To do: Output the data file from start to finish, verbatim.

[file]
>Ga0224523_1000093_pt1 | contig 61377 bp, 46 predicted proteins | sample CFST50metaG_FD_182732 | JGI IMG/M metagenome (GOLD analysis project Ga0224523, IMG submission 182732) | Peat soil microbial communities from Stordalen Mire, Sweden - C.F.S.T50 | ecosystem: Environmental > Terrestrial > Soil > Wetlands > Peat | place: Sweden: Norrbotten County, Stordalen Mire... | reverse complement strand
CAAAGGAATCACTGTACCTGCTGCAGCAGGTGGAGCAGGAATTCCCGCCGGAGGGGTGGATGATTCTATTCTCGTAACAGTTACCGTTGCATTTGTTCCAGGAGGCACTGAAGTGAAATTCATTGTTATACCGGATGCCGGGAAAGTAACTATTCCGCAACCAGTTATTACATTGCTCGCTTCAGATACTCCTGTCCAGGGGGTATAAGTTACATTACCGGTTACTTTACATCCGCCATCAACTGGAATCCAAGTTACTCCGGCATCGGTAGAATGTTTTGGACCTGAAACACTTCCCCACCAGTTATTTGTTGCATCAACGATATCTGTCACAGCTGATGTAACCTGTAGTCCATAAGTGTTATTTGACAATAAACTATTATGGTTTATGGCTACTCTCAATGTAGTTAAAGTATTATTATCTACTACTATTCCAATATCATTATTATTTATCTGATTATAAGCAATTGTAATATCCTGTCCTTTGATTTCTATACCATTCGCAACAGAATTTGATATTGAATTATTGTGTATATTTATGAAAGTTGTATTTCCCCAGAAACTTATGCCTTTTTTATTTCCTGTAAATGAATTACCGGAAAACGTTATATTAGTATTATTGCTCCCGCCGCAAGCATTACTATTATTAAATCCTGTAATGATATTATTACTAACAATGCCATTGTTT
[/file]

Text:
>Ga0224523_1000093_pt1 | contig 61377 bp, 46 predicted proteins | sample CFST50metaG_FD_182732 | JGI IMG/M metagenome (GOLD analysis project Ga0224523, IMG submission 182732) | Peat soil microbial communities from Stordalen Mire, Sweden - C.F.S.T50 | ecosystem: Environmental > Terrestrial > Soil > Wetlands > Peat | place: Sweden: Norrbotten County, Stordalen Mire... | reverse complement strand
CAAAGGAATCACTGTACCTGCTGCAGCAGGTGGAGCAGGAATTCCCGCCGGAGGGGTGGATGATTCTATTCTCGTAACAGTTACCGTTGCATTTGTTCCAGGAGGCACTGAAGTGAAATTCATTGTTATACCGGATGCCGGGAAAGTAACTATTCCGCAACCAGTTATTACATTGCTCGCTTCAGATACTCCTGTCCAGGGGGTATAAGTTACATTACCGGTTACTTTACATCCGCCATCAACTGGAATCCAAGTTACTCCGGCATCGGTAGAATGTTTTGGACCTGAAACACTTCCCCACCAGTTATTTGTTGCATCAACGATATCTGTCACAGCTGATGTAACCTGTAGTCCATAAGTGTTATTTGACAATAAACTATTATGGTTTATGGCTACTCTCAATGTAGTTAAAGTATTATTATCTACTACTATTCCAATATCATTATTATTTATCTGATTATAAGCAATTGTAATATCCTGTCCTTTGATTTCTATACCATTCGCAACAGAATTTGATATTGAATTATTGTGTATATTTATGAAAGTTGTATTTCCCCAGAAACTTATGCCTTTTTTATTTCCTGTAAATGAATTACCGGAAAACGTTATATTAGTATTATTGCTCCCGCCGCAAGCATTACTATTATTAAATCCTGTAATGATATTATTACTAACAATGCCATTGTTT